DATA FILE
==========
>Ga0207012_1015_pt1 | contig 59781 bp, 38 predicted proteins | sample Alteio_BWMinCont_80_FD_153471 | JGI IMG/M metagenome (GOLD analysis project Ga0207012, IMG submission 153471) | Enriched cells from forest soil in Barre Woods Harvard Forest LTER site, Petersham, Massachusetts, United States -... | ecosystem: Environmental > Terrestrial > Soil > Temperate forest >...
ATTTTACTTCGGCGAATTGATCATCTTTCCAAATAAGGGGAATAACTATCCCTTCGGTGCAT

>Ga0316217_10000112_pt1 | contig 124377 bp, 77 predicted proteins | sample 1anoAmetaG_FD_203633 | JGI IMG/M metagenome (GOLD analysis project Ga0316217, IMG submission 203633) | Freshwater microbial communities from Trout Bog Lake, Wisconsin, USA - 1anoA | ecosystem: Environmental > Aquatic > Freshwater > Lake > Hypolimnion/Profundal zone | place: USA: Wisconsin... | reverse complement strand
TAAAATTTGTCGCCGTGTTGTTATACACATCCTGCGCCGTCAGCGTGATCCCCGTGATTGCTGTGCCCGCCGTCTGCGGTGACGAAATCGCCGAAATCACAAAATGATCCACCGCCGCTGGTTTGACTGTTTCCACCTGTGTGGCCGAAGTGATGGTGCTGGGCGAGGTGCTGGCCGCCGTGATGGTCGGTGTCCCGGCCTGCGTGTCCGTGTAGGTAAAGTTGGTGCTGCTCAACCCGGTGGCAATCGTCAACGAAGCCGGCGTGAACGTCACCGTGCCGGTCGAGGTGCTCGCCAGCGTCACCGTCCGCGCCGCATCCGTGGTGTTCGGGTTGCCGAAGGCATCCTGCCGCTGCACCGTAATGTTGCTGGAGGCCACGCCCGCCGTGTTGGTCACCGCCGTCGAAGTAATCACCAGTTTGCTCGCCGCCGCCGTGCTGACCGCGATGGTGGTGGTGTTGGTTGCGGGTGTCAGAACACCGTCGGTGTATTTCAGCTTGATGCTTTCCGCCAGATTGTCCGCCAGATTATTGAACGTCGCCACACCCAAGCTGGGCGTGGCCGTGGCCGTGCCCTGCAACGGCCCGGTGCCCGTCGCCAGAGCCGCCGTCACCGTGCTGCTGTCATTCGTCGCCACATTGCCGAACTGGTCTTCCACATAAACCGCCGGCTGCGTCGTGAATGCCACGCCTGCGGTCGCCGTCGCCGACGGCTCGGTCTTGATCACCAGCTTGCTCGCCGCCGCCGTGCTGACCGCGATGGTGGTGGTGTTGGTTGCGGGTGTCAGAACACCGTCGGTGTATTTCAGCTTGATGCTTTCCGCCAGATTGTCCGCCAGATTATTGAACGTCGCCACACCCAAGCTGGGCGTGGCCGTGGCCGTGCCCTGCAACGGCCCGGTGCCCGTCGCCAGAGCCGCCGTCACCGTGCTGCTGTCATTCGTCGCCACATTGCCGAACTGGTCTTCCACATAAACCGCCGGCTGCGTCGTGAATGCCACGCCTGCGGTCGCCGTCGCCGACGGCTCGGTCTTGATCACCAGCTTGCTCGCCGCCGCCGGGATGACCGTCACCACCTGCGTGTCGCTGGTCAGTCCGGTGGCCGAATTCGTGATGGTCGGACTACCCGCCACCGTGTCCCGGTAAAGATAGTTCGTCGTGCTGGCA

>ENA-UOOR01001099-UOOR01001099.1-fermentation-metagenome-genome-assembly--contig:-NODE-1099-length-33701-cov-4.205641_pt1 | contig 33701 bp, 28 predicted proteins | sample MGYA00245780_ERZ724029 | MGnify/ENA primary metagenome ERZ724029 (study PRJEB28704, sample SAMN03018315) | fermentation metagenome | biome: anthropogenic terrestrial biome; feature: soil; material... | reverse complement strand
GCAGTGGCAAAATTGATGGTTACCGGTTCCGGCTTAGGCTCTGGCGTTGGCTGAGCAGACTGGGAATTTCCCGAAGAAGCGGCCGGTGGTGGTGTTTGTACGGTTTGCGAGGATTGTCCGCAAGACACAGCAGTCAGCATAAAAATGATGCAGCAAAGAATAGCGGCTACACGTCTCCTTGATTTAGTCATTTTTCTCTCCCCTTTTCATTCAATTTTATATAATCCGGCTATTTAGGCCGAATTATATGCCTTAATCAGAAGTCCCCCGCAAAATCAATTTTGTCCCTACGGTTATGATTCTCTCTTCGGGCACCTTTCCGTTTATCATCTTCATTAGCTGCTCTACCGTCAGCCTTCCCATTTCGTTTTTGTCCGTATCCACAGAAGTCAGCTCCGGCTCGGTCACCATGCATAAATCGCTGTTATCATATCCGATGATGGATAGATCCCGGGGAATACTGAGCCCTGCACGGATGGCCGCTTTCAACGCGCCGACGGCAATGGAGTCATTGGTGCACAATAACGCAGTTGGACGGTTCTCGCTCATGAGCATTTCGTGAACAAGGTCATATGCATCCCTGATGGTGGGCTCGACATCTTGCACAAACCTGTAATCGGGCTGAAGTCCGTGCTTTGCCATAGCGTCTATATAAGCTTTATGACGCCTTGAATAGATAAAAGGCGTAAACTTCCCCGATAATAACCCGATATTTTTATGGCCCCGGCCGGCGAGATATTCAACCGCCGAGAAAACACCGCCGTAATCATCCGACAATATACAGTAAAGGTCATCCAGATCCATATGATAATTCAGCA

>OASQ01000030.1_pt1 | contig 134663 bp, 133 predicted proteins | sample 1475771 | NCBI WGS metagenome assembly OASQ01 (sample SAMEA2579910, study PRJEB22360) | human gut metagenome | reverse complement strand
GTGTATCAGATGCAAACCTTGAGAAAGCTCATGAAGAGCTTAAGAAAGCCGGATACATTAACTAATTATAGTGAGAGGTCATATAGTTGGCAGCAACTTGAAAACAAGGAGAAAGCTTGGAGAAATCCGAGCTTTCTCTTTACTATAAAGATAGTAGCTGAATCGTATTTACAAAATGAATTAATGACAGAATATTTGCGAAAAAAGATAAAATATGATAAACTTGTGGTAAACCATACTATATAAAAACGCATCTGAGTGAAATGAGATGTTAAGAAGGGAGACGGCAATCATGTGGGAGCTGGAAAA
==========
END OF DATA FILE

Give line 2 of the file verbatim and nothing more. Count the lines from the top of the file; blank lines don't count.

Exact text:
ATTTTACTTCGGCGAATTGATCATCTTTCCAAATAAGGGGAATAACTATCCCTTCGGTGCAT